Seal pup saved by North Sea tourist boat skippers
The pup is believed to be the first born this season at the Farne Islands, off Northumberland.
A two-day-old seal pup was saved from drowning after she was pulled motionless from the North Sea by the skippers of a tourist boat.
The pup is believed to be the first born this season at the Farne Islands, off Northumberland, and had been separated from her mother.
Skippers William McPhee and Andrew Weightman, of Billy Shiel’s Farne Island Boats, were taking 19 trippers on a tour of the islands when they saw the newborn off South Scarcar Island.
The pup’s white fur gave no protection from the cold North Sea and she looked to have little energy. Seals so young are completely dependent on their mothers.
Mr McPhee got his boat alongside and Mr Weightman tried to bring her onboard with a net they use to pick up plastic, but the seal had enough fight in her to resist being netted.
When the boat went by for a second pass, the exhausted 8kg pup was motionless in the water and close to drowning, Mr McPhee said.
They got her on board and the seal, named Macca after the skipper’s nickname, was breathing badly.
Mr McPhee said: “You could tell her lungs were full as some milky-looking stuff was coming out. We got her wrapped up in a towel and she started breathing a bit better.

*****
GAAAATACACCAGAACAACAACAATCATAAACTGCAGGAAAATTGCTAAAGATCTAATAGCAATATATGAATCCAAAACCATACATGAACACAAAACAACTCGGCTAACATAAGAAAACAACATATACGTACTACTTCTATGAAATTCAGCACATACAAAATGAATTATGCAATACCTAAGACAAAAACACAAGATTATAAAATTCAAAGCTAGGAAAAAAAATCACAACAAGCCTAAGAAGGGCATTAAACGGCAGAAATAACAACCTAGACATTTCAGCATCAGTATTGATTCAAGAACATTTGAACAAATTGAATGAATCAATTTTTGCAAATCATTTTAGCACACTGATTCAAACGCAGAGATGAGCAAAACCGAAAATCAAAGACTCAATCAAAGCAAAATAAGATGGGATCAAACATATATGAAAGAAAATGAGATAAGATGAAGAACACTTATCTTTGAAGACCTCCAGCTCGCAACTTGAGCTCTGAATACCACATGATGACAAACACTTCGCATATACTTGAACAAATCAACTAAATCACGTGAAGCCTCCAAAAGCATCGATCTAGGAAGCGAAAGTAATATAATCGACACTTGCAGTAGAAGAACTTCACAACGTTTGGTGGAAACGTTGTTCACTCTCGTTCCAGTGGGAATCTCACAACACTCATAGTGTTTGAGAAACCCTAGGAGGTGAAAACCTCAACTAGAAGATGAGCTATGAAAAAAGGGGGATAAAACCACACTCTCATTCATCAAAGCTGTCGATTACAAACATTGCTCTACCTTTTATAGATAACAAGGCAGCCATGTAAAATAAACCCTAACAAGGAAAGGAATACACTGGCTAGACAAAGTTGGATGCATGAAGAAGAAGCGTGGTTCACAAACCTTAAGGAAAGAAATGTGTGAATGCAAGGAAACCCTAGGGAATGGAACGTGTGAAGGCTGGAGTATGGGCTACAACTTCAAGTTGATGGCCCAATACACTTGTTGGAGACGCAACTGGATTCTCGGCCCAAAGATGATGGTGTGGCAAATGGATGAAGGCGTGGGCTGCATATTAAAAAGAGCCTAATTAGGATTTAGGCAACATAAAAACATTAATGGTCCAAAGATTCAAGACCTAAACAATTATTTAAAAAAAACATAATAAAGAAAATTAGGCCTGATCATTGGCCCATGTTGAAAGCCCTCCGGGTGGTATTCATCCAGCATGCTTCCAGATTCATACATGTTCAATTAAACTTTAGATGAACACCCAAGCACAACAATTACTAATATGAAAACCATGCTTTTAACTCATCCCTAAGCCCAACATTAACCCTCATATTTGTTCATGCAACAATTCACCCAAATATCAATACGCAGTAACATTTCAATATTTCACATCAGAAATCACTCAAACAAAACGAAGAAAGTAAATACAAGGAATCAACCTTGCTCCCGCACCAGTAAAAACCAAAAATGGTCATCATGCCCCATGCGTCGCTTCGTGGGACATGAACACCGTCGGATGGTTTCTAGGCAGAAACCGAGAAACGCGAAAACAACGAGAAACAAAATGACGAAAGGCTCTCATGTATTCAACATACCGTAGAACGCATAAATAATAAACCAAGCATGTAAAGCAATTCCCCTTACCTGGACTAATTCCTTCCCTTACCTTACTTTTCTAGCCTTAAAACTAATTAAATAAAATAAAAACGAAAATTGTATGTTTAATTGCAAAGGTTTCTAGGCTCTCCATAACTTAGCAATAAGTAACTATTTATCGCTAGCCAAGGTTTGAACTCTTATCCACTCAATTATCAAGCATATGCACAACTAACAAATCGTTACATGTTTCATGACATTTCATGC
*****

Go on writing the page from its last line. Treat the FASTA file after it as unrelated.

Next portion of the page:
“She did look very rough when we picked her up.”
They radioed for help from experts at British Divers Marine Life Rescue (BDMLR) who met them on their return to Seahouses harbour.
Macca had breathed in seawater and was still breathing noisily, but is now making a recovery and gaining energy.
She will be under the care of BDMLR volunteers and Blue Reef Aquarium staff in Tynemouth for several months until she is self-sufficient and weighs enough to be returned to the sea.
A Tynemouth Seal Rescue Unit spokesman said: “She would certainly have drowned if not for the quick thinking and efforts of William and Andrew.”
Mr McPhee said Macca was the first live pup they have seen this season.
Most are born between October and December, and many that come so early are stillborn or abandoned, he said.
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